The following is the description of a Texas LLC per the Texas Secretary of State: The limited liability company (LLC) is not a partnership or a corporation but rather is a distinct type of entity that has the powers of both a corporation and a partnership. Depending on how the LLC is structured, it may be likened to a general partnership with limited liability, or to a limited partnership where all the owners are free to participate in management and all have limited liability, or to an “S” corporation without the ownership and tax restrictions imposed by the Internal Revenue Code. Unlike the partnership, where the key element is the individual, the essence of the limited liability company is the entity, requiring for its creation more formal requirements. 1 William D. Bagley & Phillip P. Whynott, The Limited Liability Company, §2.10, (2d ed. 2d rev. James Publishing, 1995)
The owners of an LLC are called “Members.” A Member can be an individual, partnership, corporation, trust, and any other legal or commercial entity. Generally, the liability of the members is limited to their investment. They also get the benefits of pass-through tax treatment much like partners in a partnership do.
A limited liability company can be managed by Managers or by its Members. The management structure must be stated in the Certificate of Formation. Management structure is a determination that is made by the LLC and its Members in the beginning before the Certificate of Formation is filed and approved.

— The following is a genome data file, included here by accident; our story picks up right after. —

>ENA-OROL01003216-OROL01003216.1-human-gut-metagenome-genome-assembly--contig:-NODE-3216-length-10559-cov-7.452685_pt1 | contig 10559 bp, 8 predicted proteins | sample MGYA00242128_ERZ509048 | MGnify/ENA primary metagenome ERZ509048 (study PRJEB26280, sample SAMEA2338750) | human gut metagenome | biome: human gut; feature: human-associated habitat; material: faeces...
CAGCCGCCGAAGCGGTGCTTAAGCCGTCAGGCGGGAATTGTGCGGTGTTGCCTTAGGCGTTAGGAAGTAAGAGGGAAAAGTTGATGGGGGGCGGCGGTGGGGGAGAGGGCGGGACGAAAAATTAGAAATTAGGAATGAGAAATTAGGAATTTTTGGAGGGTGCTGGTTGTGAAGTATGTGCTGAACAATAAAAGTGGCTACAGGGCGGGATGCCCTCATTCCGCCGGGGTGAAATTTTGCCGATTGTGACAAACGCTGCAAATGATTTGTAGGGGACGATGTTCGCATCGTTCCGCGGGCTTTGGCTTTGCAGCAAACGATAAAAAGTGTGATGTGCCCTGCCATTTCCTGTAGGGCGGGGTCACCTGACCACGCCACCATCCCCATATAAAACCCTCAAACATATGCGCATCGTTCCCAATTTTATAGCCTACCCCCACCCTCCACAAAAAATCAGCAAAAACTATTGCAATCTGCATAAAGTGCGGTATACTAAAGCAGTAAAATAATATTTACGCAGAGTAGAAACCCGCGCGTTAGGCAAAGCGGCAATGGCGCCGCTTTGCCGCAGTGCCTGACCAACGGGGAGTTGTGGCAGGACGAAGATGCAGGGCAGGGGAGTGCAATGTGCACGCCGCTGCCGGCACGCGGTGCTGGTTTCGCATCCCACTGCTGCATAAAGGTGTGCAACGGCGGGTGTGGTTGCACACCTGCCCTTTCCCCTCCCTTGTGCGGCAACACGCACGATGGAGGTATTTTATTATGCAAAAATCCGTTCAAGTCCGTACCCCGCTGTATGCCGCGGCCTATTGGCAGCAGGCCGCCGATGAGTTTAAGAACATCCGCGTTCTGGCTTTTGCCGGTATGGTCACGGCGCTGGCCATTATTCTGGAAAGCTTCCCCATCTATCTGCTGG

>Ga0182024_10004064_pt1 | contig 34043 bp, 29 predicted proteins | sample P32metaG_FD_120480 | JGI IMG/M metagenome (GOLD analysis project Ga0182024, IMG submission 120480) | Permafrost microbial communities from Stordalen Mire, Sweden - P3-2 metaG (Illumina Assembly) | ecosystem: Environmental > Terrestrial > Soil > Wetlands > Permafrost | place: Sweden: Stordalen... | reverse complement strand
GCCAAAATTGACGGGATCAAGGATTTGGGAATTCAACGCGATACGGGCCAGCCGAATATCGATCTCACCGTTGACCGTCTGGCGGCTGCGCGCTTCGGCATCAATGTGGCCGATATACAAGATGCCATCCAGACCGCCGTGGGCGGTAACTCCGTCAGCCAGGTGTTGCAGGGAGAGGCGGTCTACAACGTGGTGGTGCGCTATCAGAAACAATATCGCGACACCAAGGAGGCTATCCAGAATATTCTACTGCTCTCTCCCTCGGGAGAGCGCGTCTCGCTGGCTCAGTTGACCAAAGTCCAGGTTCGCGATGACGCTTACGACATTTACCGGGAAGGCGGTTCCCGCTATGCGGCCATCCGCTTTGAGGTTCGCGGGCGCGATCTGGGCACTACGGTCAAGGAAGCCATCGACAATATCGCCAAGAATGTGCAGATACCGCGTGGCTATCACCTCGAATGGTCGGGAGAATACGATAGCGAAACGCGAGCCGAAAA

Personal Asset Protection. It limits any personal liability — any liabilities incurred by your Texas LLC (debts, obligations, and any other liabilities) are legally considered to be separate from your personal assets.
You are not required to have an annual meeting like you do with a C-corporation or S-corporation. Texas LLCs are simple to run and you can make changes to the Operating Agreement and By-Laws any time. They do not get turned into the Texas Secretary of State when you make changes. Those are for your files only.
Filing and Paying taxes is easy. An LLC is typically taxed as a pass-through entity. As such, all of the profits or losses pass-through the LLC to the Members, who report the profits or losses on their personal tax returns. Unlike a C-corporation, the LLC does not pay federal taxes on its income.
There are several business tax filing options for an LLC. You can file as a single-member LLC, a partnership with several members, as a regular corporation, and as an S-corporation to avoid double-taxation.
Every corporation in Texas is required to list a Texas registered agent on file. You can visit our Texas registered agent webpage for further details of the duties of a Texas registered agent. If you use us to set up your Texas LLC, then we list ourselves as your Texas registered agent on file. This will keep your personal information from being shown on the Texas corporation database. This publicly listed database is on the Texas Comptroller of Public Accounts website.
If you already have your own Texas LLC or corporation and want to change over to us, here’s what you do. You click the secured link below and sign up your corporation. We file the change-over with the Texas Secretary of State on your behalf. It usually takes about 2-3 business days to complete. Once we are listed your personal information is no longer shown on the front page of your corporation listing.
As you can see, the process is complicated and time consuming. We have a solution!
IncorporateMax has filed over 1,500 Texas LLC formations and counting……….
Complete your Operating Agreement (yourself or legal counsel)
Complete your By-Laws (yourself or legal counsel)
Hire an accountant/CPA
File your federal tax return for your LLC annually